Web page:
The financial exposure that an event organiser faces in
staging an event can be compared to that of the business interruption exposure
faced by a manufacturer, especially as a result of physical damage to the
factory or venue. The most significant difference being that the potential
revenue generating period for an event is short, often only a matter
of days, when compared to the 12 months period for a manufacturer. In addition
the perils faced by an organiser are not just limited to occurrences
at the venue.
Those organisers of trade shows,
conventions or exhibitions, who own their venues, will have arranged
appropriate property and business interruption insurance during the process of
which, they would have provided protection of their all important revenue.
However, for the majority of organisers arranging adequate contingency insurance
should be a prerequisite of their risk management process. This insurance will
protect the organiser against lost costs and the profit generated in the form
of revenue from causes beyond their control consequently minimising their
potential for financial loss.
An exhibition or conference may take many months or even
years to plan and execute with the associated costs building from the time the
event was conceived right up until the date of opening. Revenue however is generated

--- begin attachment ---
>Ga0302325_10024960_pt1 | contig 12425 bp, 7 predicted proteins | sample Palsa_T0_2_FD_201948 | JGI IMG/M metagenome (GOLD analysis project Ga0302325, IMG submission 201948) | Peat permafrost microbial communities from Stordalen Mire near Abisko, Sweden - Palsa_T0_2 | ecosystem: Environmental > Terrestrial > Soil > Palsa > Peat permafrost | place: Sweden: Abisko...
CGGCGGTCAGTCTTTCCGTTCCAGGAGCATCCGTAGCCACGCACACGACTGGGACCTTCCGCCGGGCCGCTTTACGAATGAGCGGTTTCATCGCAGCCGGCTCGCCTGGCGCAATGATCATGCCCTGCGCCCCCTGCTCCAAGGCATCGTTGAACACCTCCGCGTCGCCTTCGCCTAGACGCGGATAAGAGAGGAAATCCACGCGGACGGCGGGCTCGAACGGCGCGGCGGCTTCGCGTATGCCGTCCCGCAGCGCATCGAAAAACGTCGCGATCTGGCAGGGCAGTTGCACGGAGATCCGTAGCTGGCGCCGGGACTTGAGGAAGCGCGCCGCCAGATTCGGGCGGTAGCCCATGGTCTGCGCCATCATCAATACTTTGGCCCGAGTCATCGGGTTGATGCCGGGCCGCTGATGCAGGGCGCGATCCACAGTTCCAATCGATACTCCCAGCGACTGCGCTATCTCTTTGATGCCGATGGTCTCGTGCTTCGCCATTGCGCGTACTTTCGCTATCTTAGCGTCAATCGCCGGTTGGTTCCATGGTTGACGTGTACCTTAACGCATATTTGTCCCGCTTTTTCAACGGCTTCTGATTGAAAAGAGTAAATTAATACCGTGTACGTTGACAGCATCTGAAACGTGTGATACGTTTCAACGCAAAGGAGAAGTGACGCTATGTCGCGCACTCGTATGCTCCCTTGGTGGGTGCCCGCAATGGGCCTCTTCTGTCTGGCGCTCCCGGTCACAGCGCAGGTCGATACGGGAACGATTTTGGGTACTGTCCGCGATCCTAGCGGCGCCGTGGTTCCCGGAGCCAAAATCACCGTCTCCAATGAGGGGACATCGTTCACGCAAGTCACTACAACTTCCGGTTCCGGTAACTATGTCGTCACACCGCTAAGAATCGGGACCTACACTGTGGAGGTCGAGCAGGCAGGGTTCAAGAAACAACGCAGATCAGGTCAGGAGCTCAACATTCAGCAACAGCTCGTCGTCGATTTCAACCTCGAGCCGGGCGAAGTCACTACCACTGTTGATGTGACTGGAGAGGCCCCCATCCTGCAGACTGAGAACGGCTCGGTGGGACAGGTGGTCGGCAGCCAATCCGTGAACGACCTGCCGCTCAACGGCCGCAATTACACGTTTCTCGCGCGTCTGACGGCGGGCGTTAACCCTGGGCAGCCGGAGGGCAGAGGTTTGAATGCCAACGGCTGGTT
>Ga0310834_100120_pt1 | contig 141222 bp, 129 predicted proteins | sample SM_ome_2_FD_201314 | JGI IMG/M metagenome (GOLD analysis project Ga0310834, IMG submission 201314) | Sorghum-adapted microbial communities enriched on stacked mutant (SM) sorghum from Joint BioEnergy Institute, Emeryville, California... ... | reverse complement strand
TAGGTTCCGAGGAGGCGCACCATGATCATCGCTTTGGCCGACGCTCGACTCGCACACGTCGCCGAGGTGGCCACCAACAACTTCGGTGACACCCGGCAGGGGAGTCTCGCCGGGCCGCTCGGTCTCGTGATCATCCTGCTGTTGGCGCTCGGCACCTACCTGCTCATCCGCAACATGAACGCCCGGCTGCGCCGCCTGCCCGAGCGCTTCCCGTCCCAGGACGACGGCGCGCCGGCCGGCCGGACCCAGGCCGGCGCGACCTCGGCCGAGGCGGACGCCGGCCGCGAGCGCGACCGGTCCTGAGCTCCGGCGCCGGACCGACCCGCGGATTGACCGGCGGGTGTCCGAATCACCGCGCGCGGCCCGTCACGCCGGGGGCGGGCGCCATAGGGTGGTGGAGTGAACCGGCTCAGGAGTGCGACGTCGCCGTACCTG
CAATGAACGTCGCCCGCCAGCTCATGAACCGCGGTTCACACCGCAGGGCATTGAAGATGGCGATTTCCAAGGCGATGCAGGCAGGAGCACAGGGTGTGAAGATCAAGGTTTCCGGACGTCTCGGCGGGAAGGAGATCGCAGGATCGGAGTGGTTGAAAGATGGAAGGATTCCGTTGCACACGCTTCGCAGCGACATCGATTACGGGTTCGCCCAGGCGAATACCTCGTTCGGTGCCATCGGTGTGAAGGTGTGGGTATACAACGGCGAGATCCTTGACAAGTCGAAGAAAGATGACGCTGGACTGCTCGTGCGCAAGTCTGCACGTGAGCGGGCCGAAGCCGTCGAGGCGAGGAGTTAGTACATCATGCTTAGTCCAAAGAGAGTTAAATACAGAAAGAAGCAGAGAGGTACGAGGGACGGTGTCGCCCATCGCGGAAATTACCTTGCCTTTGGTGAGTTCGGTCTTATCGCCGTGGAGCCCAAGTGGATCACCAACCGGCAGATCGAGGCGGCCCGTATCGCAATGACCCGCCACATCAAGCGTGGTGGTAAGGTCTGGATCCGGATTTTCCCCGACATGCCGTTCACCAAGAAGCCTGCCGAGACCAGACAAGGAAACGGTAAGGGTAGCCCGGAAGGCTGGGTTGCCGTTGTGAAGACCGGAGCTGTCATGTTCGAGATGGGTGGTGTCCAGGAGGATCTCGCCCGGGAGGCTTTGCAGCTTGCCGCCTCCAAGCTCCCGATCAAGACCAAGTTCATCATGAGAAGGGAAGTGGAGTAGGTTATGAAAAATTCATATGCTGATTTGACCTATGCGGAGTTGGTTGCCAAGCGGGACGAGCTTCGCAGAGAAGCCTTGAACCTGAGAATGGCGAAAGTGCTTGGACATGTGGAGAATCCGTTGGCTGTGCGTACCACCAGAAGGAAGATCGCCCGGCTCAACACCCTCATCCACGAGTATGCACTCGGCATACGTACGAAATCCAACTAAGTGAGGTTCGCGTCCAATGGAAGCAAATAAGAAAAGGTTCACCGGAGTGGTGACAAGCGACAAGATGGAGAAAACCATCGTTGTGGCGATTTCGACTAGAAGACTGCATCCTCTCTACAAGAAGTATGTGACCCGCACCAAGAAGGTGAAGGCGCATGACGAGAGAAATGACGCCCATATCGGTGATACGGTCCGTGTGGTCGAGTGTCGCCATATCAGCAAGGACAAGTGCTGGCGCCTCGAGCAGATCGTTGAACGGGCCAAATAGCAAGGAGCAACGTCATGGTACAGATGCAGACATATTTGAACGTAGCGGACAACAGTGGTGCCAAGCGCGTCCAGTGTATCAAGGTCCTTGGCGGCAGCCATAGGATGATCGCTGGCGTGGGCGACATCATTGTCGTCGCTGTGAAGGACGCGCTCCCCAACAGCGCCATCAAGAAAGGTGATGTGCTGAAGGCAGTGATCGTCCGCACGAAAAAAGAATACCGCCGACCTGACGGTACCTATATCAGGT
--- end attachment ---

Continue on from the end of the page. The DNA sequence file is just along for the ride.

over a much shorter period. This revenue may be generated prior to the event if
pre-contracted, or during the event if generated from receipts at the door, or perhaps
a combination of both. Consequently any disruption to the event happening
immediately prior to, or during the event could have catastrophic financial
impact in terms of lost revenue and consequent profitability.
Importantly it should be remembered, that the occurrence does
not have to be in the vicinity of the venue to have an impact on the event. For
example, severe weather could prevent a significant number of attendees arriving
at the venue, an unforeseen third party strike, particularly by airlines or air
traffic controllers, or perhaps more locally a public transport strike, could also
cause a significant reduction in attendance at the event.
The financial exposures faced by organisers are concentrated into a short period of time and the risks that
can affect prospective revenue are broad. With the passing of time it is easy
to forget the once unimagined risks encountered by organisers in recent years.
With no previous historical frequency by which to know or asses them, the best organisers
in the world could not have envisaged the consequences of such exposures as SARS,
Avian Flu and the Icelandic Volcano, nor for that matter the financial impact
on both the event and insurance industry.
What other potential risks are lurking out there no one knows,
but doubtless they exist. However, by working together with industry
professionals in sourcing the appropriate contingency insurance, you can provide
crucial protection of your revenue stream, thus mitigating any unforeseen risks
that could destabilise the future financial stability of your company.
Phillip Eaglestone is an Insurance Consultant at Heartland Events
Insurance and has over 20 years experience as an independent insurance
broker to the events sector. Any comments? Email email@example.com